To the question what’s to happen to her sister, she answers with hope “The frontal lobe of her brain is completely damaged by the seizures and that damage will not repair, ever. But it is not too late to help her move to cannabis. It would be wonderful if we could improve the quality of her life by just a fraction and if we could half the number of seizures.”
Leyland firmly believes that the documentary, which is still in the making, will change the way in which doctors and politicians view cannabis. “I want to appeal to people’s empathy, including that of politicians and doctors. The power of my film is in the stories of the patients. Like that of a mother of a child that has 100 seizures a day. The viewer sees the health improve enormously when the child is administered medicinal cannabis. You don’t need any more proof.“
This year, there was wider interest in medicinal cannabis in the United Kingdom following recent press articles about young epilepsy patients who are administered cannabis oil. One of those patients is six-year old Alfie Dingley, whose seizures reduced dramatically after being administered cannabis oil from the Netherlands. The use is illegal and to date import is not possible. The parents submitted an import application to the Home Office.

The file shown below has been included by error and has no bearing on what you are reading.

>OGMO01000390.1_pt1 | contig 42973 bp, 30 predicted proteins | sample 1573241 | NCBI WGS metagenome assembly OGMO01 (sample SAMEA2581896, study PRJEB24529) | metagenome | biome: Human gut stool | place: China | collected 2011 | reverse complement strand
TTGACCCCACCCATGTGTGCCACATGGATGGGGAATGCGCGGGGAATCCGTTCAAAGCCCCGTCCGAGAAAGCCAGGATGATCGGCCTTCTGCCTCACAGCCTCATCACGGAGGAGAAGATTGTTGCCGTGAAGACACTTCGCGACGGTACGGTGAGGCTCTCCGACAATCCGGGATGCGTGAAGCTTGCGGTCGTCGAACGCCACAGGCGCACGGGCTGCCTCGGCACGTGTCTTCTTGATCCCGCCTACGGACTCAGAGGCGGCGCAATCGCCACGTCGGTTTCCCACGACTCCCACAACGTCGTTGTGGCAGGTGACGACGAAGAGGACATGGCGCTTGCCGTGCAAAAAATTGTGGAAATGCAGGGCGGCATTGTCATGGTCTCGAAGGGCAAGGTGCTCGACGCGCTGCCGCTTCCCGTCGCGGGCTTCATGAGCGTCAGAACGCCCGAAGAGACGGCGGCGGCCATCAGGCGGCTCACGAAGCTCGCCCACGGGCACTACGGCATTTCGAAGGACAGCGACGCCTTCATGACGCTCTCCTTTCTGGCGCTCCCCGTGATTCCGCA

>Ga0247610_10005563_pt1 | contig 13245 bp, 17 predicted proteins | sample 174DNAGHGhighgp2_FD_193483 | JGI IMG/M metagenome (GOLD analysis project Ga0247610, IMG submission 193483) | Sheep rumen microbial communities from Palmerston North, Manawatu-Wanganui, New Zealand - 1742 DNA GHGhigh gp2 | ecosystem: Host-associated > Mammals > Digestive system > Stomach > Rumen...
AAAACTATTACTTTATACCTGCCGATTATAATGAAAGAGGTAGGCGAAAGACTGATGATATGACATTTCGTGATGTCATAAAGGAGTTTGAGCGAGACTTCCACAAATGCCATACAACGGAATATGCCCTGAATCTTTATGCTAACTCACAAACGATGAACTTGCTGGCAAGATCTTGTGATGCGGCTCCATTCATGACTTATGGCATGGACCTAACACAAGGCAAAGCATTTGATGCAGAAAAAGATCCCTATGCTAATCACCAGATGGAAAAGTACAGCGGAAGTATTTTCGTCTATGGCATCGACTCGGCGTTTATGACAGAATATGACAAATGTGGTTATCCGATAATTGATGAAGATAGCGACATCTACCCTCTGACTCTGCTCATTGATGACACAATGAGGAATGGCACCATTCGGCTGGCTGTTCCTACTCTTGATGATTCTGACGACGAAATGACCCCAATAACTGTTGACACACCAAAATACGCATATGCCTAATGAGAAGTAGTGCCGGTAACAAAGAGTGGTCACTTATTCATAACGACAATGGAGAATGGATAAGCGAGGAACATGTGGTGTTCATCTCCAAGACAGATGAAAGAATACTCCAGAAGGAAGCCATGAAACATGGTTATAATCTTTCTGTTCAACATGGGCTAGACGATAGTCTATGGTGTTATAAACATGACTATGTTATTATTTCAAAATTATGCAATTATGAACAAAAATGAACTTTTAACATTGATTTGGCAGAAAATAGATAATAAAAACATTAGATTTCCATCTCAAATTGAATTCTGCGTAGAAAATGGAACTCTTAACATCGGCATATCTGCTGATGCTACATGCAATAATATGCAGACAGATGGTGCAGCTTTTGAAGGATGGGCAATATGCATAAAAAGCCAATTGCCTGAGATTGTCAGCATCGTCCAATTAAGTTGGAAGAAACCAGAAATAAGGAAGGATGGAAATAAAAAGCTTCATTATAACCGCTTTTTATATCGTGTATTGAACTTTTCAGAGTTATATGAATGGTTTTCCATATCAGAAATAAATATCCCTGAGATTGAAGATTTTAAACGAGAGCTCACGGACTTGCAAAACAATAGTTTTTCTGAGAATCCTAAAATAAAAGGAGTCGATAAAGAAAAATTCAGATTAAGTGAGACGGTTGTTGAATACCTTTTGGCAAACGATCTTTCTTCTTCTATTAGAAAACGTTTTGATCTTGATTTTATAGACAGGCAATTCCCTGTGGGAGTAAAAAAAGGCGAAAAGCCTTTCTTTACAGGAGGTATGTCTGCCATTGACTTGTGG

Mother Hannah Deacon is hopeful. In a recent video message on Facebook she said that the authorities are ‘extremely helpful’, and she calls it a ‘fantastic result’ that the British government is processing the application at all. “We need to stay positive and hopefully we will have a positive decision in four weeks time. If not, we will start another campaign, but I want to give the Home Office the opportunity to do something good.” Meanwhile Alfie is doing well.
Public opinion in the UK appears to be changing too. A petition asking permission for Alfie to use medicinal cannabis produced more than 370,000 signatures. Today three quarters of Brits think that doctors should be able to prescribe cannabis for medicinal purposes.
Chelsea Leyland also realises that success stories are not enough. “We need scientific evidence”, she continues her argument. “Cannabis is an extremely complexed medicine that contains many active components. We need more research and people need to receive the right information. We’re not talking about recreational use here, but about real medication. Let’s be clear about that.”